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The oldest vineyard in Arizona is not located in Willcox or Sonoita, but in Chino Valley, north of Prescott. Having begun originally as America’s premiere producer of organic concord grapes in 1974, Granite Creek Vineyards thankfully has now planted some real grapes (don’t get me started on the evils of concord… just don’t). On site they produce wines from syrah, zinfandel, cabernet sauvignon, and chardonnay, among others. Owned by the Hoult family, it is also Arizona’s only certified organic, low-sufite vineyard. As I mentioned in a previous column, I think that Del Rio Springs, Chino Valley is going to be Arizona’s best place to grow grapes from Burgundy. Continuing that thought, we’re going to focus on chardonnay this month. Chardonnay, while made famous in Napa through an often over-oaked, cedary, buttery, burned popcorn style, is originally from Burgundy. Currently there are two chardonnays in the tasting room at Granite Mountain Vineyards. We’re going to explore my favorite, the 2011 Reserve Chardonnay, which combines the classic styles of California and Burgundy in a quite lovely manner.
This particular chardonnay was made from 100% Estate fruit, and barrel aged for several years in older, second-year French oak barrels (rather than new, as in California), and underwent malolactic fermentation. This is a process in winemaking in which tart-tasting malic acid, naturally present in grapes, is converted to softer-tasting lactic acid. This process, when done with chardonnay, imparts what is often described as a “buttery” flavor which results from diacetyl, a product of the reaction. (This molecule also exists in butter, hence the correlation.) The reaction which occurs during this fermentation process is caused by a bacteria known as Oenococcus oeni. This style of chardonnay, while common in neighboring California, is rare here in Arizona—we seem to prefer our whites crisp and acidic, perhaps because they feel more refreshing to us when the temperature climbs over 100 degrees in the summer. (The Beer Captain, however, absolutely loves this style, and we drank this one together.) Anyway, enough of chemistry; it’s time to drink, which is what we’re all here for anyway, right?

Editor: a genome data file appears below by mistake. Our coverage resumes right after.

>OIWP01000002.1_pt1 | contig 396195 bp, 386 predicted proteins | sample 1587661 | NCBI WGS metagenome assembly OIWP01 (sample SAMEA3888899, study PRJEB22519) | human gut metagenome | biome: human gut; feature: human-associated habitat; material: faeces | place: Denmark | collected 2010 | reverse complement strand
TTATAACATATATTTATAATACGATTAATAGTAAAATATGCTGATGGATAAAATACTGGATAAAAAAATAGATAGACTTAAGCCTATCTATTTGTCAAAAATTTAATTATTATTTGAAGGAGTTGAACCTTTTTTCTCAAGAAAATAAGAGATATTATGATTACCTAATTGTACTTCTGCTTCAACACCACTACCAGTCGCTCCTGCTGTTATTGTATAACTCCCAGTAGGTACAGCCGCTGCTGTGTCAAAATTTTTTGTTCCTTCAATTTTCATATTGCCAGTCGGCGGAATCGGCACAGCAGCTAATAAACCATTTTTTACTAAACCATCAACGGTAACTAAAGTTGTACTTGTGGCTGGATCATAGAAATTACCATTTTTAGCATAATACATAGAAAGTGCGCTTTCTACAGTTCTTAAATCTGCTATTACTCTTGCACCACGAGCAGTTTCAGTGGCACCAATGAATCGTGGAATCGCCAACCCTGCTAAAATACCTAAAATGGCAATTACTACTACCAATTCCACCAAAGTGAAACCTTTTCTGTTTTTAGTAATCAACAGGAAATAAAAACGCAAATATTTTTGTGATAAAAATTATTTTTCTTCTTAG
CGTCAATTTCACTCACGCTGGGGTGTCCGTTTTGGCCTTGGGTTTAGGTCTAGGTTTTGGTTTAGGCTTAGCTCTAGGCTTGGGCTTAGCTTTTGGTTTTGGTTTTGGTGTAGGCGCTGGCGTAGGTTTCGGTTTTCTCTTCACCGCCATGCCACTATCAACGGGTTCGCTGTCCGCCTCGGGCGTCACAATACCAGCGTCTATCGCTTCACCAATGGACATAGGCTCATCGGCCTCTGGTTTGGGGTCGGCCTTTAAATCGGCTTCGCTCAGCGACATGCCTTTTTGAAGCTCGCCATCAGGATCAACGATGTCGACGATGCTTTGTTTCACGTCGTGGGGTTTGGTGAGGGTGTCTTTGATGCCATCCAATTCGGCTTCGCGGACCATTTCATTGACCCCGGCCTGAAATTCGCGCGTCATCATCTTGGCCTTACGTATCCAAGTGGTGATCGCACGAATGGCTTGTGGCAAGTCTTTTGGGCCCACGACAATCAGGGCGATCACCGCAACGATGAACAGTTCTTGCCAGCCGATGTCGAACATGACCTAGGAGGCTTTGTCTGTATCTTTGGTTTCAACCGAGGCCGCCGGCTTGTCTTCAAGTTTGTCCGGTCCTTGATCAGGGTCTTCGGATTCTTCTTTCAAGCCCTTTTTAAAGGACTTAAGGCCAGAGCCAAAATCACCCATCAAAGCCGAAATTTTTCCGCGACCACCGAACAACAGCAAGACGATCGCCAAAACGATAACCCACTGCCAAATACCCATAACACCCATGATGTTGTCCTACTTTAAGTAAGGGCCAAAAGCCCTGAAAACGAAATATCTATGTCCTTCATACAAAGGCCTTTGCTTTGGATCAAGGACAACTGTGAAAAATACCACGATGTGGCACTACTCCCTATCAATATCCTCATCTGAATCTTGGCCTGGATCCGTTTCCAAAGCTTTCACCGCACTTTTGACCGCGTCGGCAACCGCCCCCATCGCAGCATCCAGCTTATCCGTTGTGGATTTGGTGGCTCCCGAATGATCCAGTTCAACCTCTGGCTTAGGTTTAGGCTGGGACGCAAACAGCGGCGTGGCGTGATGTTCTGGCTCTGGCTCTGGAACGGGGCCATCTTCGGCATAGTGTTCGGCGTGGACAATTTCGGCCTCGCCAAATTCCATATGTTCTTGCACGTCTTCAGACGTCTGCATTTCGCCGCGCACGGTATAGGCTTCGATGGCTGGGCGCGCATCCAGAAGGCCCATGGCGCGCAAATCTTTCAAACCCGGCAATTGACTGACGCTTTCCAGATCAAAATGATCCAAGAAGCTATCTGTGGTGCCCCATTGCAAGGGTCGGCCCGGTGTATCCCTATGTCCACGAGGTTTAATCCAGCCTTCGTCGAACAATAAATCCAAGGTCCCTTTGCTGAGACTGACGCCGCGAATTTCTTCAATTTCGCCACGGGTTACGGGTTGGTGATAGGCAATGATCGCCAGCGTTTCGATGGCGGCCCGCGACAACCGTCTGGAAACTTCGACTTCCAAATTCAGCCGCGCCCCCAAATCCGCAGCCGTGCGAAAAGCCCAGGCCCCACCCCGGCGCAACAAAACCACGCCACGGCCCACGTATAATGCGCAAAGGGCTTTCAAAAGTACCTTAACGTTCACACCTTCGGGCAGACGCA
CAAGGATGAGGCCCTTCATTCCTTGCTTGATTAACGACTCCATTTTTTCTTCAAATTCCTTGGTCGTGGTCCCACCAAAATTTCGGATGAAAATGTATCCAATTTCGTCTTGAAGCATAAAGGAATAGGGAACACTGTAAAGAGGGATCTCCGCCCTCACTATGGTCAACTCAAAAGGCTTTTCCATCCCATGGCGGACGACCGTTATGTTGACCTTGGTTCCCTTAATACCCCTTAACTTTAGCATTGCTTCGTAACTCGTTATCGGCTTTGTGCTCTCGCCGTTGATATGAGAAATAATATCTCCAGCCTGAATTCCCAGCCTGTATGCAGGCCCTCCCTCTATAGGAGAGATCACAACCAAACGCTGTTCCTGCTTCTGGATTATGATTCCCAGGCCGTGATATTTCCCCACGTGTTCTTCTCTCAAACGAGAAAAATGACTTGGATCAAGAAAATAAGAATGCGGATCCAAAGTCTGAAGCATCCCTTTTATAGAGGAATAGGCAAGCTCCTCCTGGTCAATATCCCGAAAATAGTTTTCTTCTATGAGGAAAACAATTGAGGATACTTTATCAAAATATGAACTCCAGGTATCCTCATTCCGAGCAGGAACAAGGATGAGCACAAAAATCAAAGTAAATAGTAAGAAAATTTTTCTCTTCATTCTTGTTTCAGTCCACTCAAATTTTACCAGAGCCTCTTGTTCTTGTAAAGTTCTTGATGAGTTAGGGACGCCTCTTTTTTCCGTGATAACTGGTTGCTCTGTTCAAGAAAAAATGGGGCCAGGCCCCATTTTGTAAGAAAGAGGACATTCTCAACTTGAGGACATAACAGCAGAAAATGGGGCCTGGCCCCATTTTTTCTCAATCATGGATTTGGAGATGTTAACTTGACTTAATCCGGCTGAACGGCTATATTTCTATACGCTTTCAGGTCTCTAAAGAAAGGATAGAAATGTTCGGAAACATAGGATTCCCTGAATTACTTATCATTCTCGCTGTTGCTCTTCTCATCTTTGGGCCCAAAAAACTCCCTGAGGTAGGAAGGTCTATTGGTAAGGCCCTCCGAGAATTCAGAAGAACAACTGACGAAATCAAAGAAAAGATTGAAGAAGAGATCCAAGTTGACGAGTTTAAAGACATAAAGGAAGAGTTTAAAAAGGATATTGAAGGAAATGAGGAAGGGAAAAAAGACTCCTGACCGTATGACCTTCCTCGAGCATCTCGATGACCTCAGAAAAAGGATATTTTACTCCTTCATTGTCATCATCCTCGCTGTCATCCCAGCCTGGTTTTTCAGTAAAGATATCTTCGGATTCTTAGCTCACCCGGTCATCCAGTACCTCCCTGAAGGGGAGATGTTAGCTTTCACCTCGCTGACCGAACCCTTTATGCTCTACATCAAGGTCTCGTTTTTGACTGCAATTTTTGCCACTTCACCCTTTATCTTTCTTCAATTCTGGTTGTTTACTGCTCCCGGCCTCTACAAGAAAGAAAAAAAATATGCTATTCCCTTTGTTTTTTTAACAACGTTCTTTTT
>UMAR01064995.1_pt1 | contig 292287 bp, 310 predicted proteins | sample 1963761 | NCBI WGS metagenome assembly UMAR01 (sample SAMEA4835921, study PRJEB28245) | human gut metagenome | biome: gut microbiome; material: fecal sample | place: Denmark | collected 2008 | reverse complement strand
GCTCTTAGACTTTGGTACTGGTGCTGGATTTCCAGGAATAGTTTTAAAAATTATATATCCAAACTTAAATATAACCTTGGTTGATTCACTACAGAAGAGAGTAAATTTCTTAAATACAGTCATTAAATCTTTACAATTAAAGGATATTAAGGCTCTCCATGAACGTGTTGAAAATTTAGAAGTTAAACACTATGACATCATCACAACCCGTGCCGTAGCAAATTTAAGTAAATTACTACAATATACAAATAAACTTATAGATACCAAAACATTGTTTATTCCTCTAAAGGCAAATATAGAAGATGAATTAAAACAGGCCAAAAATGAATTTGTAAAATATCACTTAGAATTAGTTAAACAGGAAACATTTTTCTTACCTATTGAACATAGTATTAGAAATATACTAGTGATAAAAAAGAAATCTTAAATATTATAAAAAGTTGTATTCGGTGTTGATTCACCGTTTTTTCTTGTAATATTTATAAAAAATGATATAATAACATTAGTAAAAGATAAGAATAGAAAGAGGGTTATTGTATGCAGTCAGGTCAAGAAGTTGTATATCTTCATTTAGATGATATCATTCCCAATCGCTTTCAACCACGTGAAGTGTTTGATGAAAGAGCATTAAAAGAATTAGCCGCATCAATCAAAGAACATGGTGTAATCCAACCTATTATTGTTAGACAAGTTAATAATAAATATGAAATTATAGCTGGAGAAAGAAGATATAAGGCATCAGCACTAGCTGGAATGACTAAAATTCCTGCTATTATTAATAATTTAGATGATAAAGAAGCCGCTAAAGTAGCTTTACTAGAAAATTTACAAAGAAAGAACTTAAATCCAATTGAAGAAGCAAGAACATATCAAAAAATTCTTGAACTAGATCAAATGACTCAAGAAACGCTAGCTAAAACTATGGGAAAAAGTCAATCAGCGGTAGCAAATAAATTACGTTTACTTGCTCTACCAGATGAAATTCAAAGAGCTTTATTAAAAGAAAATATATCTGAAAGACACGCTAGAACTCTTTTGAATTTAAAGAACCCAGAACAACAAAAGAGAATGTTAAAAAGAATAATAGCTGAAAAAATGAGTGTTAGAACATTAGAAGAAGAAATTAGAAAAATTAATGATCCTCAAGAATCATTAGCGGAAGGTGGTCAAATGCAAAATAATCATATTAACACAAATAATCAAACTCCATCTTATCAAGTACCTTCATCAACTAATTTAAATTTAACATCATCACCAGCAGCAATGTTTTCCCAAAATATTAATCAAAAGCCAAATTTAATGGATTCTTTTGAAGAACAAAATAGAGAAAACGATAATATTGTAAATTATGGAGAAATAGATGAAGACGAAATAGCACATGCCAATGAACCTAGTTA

On the nose, the 2011 Reserve Chardonnay is immediately different from most other Arizona expressions of this varietal. There is an intense, buttery, creamy aspect to the nose that is blatant from the get-go, like fresh butterscotch or movie theater popcorn. The older oak adds a great bit of subtlety to the wine with hints of vanilla, intermingling with notes of sharp lemony citrus, and green apples. The palate has just a bit more oak to it than the nose, with more prominent vanilla notes. Furthermore, there is a distinct butterscotch note to the palate. Said finish is long and fantastic, lasting for over a minute, with lingering notes of lemon and apple.
This wine is a beautiful golden, sunshine, or straw-color in the glass. At 13% Alcohol, it’s also a decently big chardonnay at that! Due to both the high alcohol content and the intense buttery notes in this wine, I’d honestly pair this wine with the most decadent thing I can think of: lobster. For a vegetarian or vegan pairing for this wine, serve with a creamy pasta heavy on the truffles and other mushrooms. I admit, I’m normally not overly fond of chardonnay, but this one is one of the best I’ve tasted in the state. As a person, she’s your favorite aunt, being both comfortable and familiar, who gets you the coolest gifts around the holidays.
You can get your bottle of the 2011 Reserve Chardonnay from the Granite Creek tasting room in Chino Valley on Thursday-Sunday, for $31. Drink now, or age in proper conditions for another five years. Be aware, though, that it can be difficult to age a low-sulfate wine, so do store this wine properly, or you will be disappointed. I do recommend sitting outside in the tasting room’s lovely space to drink your bottle with a couple of good friends and a picnic lunch; Granite Creek Vineyards has a beautiful outdoor sitting space, and you can occasionally see peacocks strolling about as if they own the place.